Note: I would like to give you a concrete example. Surely, there are much bigger issues with net neutrality than just some school project that has heretofore touched only relatively few schools at this time. It helps to understand examples, so here it is.
So, if you're wondering what net Neutrality means, it means that if two teachers who are across the world from each other want to create projects using free tools and let other teachers participate FOR FREE without any cost whatsoever for their school that many people will not have access to that. It means barriers for this.
There are already organizations out there charging for participation in their projects and who knows at some point we may have to have that model just to keep things going - but our hope and dream is to keep this thing going and get enough money generated on the side and enough supporters (like Elluminate) who will help us with administrative costs so that schools that choose to collaborate with other schools can have a high quality, free, open project to participate in with their students that aim to produce students who are educated at the highest level as it relates to Information Technology and the current trends.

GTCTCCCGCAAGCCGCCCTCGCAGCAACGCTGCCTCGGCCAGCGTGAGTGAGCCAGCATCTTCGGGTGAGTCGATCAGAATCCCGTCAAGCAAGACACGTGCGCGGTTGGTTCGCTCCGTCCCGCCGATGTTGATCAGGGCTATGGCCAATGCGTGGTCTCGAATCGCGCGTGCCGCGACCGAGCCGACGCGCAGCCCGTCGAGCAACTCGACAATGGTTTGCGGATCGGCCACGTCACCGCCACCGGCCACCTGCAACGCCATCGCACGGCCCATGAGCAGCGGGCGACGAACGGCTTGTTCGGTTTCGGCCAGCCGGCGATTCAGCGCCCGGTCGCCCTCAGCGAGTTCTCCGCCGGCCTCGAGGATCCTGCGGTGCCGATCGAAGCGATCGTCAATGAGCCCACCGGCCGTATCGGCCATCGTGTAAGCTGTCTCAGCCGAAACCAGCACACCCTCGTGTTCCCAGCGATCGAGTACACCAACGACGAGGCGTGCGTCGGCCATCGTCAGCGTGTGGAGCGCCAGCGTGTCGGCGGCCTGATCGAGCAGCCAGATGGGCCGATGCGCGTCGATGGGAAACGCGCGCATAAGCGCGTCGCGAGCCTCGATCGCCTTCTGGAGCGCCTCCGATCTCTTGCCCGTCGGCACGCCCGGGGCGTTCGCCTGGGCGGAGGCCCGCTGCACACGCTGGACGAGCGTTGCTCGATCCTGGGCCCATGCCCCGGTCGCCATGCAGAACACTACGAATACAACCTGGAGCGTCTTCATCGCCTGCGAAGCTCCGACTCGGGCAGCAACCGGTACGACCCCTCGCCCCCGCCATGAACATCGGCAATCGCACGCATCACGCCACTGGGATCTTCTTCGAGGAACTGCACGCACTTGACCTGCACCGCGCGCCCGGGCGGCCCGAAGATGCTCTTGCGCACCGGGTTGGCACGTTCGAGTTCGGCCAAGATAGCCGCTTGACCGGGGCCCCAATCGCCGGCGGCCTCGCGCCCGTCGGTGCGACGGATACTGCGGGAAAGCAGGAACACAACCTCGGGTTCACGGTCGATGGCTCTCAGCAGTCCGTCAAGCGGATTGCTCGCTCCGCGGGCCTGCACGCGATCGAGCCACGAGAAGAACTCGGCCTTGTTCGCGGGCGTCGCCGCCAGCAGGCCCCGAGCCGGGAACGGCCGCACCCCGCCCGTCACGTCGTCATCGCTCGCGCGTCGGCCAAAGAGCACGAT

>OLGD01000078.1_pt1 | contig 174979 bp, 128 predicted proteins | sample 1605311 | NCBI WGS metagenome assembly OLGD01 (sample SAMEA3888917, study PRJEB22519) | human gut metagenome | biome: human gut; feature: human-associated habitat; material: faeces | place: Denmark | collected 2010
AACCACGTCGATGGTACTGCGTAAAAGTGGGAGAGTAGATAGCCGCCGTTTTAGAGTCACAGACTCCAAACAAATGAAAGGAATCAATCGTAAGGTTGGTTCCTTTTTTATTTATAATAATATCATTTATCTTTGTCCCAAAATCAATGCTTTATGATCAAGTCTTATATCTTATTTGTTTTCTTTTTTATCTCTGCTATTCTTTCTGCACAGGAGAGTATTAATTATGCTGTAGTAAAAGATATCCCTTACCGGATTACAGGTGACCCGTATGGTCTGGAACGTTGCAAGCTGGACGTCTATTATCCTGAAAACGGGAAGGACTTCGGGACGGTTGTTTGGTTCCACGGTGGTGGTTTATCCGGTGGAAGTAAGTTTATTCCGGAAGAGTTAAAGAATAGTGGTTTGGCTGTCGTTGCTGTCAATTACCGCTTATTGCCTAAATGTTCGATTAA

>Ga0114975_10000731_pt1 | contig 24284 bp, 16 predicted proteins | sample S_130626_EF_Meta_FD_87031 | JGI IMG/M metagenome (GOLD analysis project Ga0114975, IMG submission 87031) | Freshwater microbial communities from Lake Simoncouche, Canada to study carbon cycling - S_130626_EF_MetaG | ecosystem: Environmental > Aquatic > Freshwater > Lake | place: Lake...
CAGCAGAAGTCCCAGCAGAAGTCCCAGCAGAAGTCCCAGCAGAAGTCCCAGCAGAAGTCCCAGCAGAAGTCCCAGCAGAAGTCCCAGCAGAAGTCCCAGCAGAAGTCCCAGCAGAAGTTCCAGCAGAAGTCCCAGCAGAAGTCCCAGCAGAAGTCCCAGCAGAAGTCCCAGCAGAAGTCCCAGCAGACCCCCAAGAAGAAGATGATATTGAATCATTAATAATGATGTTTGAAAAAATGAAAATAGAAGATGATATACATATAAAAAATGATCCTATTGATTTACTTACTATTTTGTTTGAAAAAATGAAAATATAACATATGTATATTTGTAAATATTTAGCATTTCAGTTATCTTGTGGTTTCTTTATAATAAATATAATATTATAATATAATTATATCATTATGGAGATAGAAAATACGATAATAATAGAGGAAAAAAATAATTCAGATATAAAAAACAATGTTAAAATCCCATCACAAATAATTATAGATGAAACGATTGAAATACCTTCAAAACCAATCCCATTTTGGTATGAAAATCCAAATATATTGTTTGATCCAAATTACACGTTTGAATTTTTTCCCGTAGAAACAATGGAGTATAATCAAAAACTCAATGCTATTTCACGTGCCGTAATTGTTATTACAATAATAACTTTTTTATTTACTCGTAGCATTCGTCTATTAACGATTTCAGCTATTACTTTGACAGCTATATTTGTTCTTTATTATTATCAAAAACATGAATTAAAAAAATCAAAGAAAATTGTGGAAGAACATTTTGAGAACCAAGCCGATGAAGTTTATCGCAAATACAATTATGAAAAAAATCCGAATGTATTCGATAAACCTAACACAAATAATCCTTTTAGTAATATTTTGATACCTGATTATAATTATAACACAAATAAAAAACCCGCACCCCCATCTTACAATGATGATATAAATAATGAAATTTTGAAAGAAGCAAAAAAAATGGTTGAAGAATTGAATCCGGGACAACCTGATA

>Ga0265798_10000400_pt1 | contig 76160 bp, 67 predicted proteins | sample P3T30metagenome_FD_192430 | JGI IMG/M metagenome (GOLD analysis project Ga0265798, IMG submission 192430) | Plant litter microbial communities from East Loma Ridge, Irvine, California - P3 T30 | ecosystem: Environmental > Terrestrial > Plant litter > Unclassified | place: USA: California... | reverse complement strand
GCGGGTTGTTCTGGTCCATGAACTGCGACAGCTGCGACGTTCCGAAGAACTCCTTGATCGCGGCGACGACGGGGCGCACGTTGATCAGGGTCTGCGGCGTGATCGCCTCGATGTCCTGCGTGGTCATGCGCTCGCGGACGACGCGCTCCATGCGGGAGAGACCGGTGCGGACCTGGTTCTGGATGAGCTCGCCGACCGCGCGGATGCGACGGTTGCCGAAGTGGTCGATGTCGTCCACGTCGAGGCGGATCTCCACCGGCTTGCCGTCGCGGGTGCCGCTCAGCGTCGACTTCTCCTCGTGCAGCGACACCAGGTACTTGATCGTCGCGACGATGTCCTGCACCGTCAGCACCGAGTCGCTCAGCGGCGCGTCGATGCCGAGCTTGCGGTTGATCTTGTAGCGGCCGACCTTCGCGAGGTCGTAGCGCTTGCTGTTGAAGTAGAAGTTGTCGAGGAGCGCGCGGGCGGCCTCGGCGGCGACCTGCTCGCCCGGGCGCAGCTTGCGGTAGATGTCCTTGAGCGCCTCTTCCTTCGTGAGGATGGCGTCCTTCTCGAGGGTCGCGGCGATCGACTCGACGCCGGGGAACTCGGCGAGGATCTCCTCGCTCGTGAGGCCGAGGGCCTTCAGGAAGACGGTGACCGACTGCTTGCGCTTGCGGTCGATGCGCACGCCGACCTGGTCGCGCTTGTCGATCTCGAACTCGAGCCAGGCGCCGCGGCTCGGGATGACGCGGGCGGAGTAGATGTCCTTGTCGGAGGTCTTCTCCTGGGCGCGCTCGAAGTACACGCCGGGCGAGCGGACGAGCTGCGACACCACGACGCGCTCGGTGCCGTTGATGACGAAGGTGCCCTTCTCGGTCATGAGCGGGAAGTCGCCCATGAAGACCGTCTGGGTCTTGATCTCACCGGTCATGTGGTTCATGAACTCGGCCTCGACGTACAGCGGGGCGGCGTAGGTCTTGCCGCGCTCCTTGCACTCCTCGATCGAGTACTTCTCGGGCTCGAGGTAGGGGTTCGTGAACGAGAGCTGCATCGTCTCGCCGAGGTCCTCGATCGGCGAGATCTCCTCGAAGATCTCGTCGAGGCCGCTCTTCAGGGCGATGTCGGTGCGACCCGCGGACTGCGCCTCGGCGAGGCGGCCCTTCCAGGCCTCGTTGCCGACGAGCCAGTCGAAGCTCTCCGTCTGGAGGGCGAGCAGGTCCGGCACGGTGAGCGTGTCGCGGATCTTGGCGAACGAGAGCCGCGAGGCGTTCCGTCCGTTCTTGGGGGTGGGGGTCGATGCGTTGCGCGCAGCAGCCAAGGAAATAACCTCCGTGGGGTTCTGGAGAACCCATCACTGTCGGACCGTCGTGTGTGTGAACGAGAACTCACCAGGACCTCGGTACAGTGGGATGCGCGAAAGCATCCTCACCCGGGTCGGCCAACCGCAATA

Whether you're talking Flat Classroom,
How could we share? How could we invite? How could we include?
I'm a capitalist but as a capitalist I believe in COMPETITION. And competition means that we should have access to THE Internet, the true Internet to mashup and work with as we need to.
It means that open models should be given a chance to evolve into something more substantial - if that is their path to trod.
It is hard enough to collaborate globally but with something like this passed, we will have even more complex issues. Right now, US Public schools can be very hard to collaborate with because they can hardly access even the most basic tools. This could make it hard to reach not only the students in the USA, but the volunteers who give their time to make this happen.
I'm just trying to figure out how legislation that would do such things as only allow access to certain commercial content would be a good thing? (Except for somehow supplanting some costs to commercial vendors from the end user.) But, hey, you get what you pay for in this case.
What the passing of legislation that kills net neutrality does is CLOSE the OPEN. It puts MOUNTAINS amidst the FLATNESS and it UNPLUGS the CONNECTED.
Give me liberty, give me Internet.
(Hat tip to Stephen Downes and Dr. Alec Couros for the link to the video.)